I understand launching game how it is and being free to move onto the next project but there’s a lot of competition out there and not a massive amount of room for a small game like this. I like the quirky nature of Big Robots games so wish them success and hope they hit a gold vein next time around.

    • Morcane says:

      Yea, I feel the same way. This is one example of a game that would’ve been great like this as an early access release, allowing the devs some more time to spruce up things.

      The laser combat however feels really well done and sounds fantastic, punchy yet sci-fi.

    • Muzman says:

      Yes, I got the impression with Sir that they wanted to finish up and move on. Like they want to be a game company, not perfectionist indie developers, is my guess.
      But I hope they come back for a sequel to some of these ideas one day. There’s still plenty to be got out of them.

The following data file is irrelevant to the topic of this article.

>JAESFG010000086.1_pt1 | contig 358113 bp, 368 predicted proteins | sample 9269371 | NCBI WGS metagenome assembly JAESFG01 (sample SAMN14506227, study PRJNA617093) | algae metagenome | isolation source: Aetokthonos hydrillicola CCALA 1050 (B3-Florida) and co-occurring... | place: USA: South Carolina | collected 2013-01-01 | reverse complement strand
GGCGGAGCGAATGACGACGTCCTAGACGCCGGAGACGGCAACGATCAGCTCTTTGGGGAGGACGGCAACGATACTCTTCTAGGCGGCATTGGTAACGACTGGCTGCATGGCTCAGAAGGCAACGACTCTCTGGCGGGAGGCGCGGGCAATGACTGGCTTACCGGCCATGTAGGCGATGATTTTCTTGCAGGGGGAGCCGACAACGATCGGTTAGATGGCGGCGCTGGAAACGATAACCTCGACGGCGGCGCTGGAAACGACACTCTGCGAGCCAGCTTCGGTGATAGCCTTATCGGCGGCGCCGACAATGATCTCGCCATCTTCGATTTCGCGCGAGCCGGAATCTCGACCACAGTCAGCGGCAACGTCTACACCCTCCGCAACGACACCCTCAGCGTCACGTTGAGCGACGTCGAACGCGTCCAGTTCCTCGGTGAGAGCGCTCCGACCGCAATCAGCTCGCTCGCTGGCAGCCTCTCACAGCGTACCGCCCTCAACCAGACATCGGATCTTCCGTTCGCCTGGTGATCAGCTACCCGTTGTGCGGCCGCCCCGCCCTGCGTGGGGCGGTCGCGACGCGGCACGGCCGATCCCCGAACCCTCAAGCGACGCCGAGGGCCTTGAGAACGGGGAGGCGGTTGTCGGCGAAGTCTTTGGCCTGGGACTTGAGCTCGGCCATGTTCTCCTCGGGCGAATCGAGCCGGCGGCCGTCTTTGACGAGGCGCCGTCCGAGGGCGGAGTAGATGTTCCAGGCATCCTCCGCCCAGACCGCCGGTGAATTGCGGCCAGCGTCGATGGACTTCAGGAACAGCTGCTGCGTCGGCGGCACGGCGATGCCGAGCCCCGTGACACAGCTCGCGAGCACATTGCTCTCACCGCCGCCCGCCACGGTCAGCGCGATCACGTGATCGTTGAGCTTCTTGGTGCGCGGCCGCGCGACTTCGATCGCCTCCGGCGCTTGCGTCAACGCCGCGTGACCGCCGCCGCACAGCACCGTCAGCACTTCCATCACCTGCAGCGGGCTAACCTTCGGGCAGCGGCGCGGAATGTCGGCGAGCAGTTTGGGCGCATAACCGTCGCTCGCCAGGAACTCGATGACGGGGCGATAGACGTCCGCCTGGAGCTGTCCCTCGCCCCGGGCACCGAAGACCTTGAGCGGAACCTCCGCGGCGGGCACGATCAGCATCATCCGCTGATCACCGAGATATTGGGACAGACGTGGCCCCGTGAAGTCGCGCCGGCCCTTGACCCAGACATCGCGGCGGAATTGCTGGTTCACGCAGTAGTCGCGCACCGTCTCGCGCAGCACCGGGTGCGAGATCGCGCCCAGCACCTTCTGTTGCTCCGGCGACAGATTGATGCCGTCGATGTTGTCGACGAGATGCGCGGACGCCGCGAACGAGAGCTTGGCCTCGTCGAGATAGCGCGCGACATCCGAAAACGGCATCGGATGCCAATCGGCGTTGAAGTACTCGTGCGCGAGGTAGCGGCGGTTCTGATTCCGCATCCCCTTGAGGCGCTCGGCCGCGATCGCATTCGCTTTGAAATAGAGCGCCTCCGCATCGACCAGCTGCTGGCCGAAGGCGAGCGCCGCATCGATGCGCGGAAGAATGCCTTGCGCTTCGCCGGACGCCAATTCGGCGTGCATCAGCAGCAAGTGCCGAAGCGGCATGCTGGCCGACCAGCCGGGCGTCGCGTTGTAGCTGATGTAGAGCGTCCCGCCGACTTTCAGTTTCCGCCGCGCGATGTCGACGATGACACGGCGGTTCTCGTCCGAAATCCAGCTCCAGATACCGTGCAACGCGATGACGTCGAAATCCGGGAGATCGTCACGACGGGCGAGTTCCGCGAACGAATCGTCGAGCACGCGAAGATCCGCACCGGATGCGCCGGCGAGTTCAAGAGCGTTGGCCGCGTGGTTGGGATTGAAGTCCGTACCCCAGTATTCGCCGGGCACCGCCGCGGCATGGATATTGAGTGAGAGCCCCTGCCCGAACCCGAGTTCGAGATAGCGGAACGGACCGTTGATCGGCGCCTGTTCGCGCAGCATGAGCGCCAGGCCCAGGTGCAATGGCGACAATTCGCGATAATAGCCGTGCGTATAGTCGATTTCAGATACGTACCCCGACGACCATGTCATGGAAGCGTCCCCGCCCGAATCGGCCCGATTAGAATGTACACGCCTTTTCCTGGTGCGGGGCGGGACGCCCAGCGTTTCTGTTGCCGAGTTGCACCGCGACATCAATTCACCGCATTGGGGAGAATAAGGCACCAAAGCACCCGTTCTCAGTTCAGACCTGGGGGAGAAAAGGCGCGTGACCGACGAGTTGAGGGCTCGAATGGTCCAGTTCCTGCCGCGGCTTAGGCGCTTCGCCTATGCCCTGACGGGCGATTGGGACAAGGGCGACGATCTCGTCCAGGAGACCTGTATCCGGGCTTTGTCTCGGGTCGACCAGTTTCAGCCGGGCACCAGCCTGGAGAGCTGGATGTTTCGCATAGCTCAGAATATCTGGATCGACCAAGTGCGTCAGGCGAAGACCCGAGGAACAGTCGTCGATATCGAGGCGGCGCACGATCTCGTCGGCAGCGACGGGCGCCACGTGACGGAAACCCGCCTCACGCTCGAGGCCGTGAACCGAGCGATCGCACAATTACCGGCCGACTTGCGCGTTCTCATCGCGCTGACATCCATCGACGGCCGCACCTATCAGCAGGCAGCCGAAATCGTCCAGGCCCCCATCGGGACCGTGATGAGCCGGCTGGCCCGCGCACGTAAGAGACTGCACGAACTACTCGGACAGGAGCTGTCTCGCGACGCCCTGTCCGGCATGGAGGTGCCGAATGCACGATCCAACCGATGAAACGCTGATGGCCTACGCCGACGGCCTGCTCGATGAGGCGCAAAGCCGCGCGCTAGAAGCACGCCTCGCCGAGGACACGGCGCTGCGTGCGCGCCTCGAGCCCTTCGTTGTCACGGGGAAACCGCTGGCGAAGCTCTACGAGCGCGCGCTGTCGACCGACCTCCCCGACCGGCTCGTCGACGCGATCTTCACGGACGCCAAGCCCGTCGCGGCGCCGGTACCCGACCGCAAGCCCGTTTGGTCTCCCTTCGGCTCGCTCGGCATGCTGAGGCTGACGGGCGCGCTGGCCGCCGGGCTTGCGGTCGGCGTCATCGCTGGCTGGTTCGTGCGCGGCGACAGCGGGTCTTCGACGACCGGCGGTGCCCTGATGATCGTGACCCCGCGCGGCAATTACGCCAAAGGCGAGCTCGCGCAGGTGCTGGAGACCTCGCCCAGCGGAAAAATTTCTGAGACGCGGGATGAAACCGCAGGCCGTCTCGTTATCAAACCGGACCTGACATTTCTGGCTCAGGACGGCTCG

• jonfitt says:

      There’s something to be said for just having a vision, defining its scope, and then just implementing that. You’re not selling people on 5 year roadmap of features that may never get done.

      Maybe they’ll have a game which lights a fire under them and the players and they’ll want to stick around and build on the premise.

      But there’s nothing wrong with releasing a finished product that is what it is; you can play it, enjoy it, and move on.

    • krikitarmy says:

      So far, each of Big Robot’s games feels like they are building toward something larger. Like they wanted to perfect their stealth techniques so they built a game around that for practice. Then they wanted to practice gun play and faction AI so they built a game around that. I’ve enjoyed both games for what they are, but my hope is that they eventually put all the elements together and make the STALKER-like they clearly want to make.

  11. haldolium says:

    Except for the art direction and a few other design elements, the game feels very boring at its first impression.

    If there is more to it, then it definitively fails to create a proper motivation, good tension and immersion to go further.

  12. Tartrazine says:

    Really. really wanted to like this. With so little time to game you’ve got 3 or 4 hours absolute tops to lure me in, else when I next get a chance for a session I’ll move on to something else.

    I’ve moved on to something else.